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Why do two colours, put one next to the other, sing? Can one really explain this? no. Just as one can never learn how to paint.

Pablo Picasso



color  noun Abbr. col. 1. That aspect of things that is caused by differing qualities of the light reflected or emitted by them, definable in terms of the observer or of the light, as: a. The appearance of objects or light sources described in terms of the individual's perception of them, involving hue, lightness, and saturation for objects and hue, brightness, and saturation for light sources. b. The characteristics of light by which the individual is made aware of objects or light sources through the receptors of the eye, described in terms of dominant wavelength, luminance, and purity. 2. A substance, such as a dye, pigment, or paint, that imparts a hue. 3. a. The general appearance of the skin; complexion. b. A ruddy complexion. c. A reddening of the face; a blush. 4. The skin pigmentation of a person not classed as white. 5. colors. A flag or banner, as of a country or military unit. 6. colors. The salute made during the ceremony of raising or lowering a flag. 7. colors. A distinguishing symbol, badge, ribbon, or mark: the colors of a college. 8. colors. One's opinion or position: Stick to your colors. 9. Often colors. Character or nature: revealed their true colors. 10. a. Outward appearance, often deceptive: a tale with only the slightest color of truth. b. Appearance of authenticity: testimony that lends color to an otherwise absurd notion. 11. a. Variety of expression. b. Vivid, picturesque detail: a story with a great deal of color in it. 12. Traits of personality or behavior that attract interest. 13. The use or effect of pigment in painting, as distinct from form. 14. Music. Tonal quality. 15. Law. A mere semblance of legal right. 16. A particle or bit of gold found in auriferous gravel or sand. 17. Physics. A quantum characteristic of quarks that determines their role in the strong interaction.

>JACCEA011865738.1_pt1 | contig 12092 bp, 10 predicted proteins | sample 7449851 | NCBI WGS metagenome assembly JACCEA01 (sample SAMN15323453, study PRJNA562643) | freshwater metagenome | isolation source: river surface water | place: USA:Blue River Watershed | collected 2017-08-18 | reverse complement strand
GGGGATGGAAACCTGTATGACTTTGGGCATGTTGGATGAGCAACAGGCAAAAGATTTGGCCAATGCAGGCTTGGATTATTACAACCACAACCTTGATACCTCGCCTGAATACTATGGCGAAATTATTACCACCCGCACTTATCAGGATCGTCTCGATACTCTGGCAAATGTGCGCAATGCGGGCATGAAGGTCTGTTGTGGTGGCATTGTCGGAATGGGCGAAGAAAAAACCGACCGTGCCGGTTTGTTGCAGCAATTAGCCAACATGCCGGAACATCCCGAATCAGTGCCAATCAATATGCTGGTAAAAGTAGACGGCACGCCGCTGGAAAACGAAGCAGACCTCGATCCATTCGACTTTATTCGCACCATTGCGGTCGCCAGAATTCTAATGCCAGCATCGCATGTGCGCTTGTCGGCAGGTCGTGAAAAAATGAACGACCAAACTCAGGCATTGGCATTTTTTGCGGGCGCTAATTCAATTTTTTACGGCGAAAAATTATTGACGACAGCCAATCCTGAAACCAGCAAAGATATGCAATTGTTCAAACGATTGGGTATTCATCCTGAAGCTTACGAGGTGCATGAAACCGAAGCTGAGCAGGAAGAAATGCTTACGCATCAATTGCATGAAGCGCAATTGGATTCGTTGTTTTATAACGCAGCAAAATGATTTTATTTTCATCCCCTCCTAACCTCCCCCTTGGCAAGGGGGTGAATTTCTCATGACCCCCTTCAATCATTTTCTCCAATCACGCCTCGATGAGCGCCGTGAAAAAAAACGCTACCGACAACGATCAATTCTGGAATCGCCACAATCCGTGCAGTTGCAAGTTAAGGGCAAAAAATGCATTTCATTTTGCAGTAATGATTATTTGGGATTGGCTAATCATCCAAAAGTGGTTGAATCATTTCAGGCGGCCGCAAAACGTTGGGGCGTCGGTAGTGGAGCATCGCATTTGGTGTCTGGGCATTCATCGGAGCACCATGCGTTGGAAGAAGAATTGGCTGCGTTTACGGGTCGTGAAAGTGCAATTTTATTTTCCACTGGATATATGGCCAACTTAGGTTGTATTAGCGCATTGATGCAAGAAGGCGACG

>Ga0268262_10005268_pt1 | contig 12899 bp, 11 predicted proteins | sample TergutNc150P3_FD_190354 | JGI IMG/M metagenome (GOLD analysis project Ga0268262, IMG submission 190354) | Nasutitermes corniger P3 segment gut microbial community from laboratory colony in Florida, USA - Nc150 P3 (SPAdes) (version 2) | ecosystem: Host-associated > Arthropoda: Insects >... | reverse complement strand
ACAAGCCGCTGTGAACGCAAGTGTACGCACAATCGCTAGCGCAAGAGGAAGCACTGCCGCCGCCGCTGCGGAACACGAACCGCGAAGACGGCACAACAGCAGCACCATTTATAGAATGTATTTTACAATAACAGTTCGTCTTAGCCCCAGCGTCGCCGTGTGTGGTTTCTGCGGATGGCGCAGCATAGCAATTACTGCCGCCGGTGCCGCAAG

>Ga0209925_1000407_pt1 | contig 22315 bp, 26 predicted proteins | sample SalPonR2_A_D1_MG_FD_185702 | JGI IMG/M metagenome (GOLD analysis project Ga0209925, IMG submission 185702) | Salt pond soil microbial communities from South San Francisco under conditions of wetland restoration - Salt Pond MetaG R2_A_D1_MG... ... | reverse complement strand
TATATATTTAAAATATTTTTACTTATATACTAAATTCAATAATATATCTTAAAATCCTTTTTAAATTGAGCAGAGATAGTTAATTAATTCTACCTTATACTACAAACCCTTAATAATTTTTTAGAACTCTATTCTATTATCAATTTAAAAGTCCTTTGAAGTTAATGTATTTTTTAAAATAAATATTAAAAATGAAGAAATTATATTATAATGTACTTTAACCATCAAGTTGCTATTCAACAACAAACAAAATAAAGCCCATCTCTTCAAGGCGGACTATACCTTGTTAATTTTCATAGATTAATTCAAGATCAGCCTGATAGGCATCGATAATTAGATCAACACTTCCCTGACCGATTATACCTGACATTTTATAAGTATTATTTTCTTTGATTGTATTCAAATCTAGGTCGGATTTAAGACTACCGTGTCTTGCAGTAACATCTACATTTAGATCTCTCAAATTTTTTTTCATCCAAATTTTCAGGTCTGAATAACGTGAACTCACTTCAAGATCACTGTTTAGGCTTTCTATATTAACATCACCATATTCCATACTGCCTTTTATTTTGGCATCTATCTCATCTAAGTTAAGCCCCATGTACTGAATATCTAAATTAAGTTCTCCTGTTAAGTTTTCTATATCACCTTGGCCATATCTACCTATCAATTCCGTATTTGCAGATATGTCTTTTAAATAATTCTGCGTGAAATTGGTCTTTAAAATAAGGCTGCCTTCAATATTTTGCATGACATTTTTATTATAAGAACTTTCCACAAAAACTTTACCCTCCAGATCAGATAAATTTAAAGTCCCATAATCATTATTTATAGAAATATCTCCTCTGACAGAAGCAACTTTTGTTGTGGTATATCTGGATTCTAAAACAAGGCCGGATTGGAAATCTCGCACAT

noun, attributive Often used to modify another noun: color photography; color television.

verb colored, coloring, colors verb, transitive 1. To impart color to or change the color of. 2. a. To give a distinctive character or quality to; modify.  b. To exert an influence on; affect: The war colored the lives of all of us. 3. a. To misrepresent, especially by distortion or exaggeration: color the facts. b. To gloss over; excuse: a parent who colored the children's lies.

verb, intransitive 1. a. To take on color. b. To change color. 2. To become red in the face; blush. [Middle English colour, from Old French, from Latin color.] - col´orer noun Usage Note: The terms person of color and people of color have been revived for use in formal contexts to refer to members or groups of non-European origin (e.g., Black people, Asians, Pacific Islanders, and Native Americans): "These are profound tendencies which strike at the middle class as well as the poor, at whites as well as people of color" (Jesse Jackson). Many people prefer people of color as a rough substitute for minorities because these groups are not in fact in the minority in many parts of America.

The American Heritage® Dictionary of the English Language, Third Edition copyright © 1992 by Houghton Mifflin Company. Electronic version licensed from InfoSoft International, Inc. All rights reserved.

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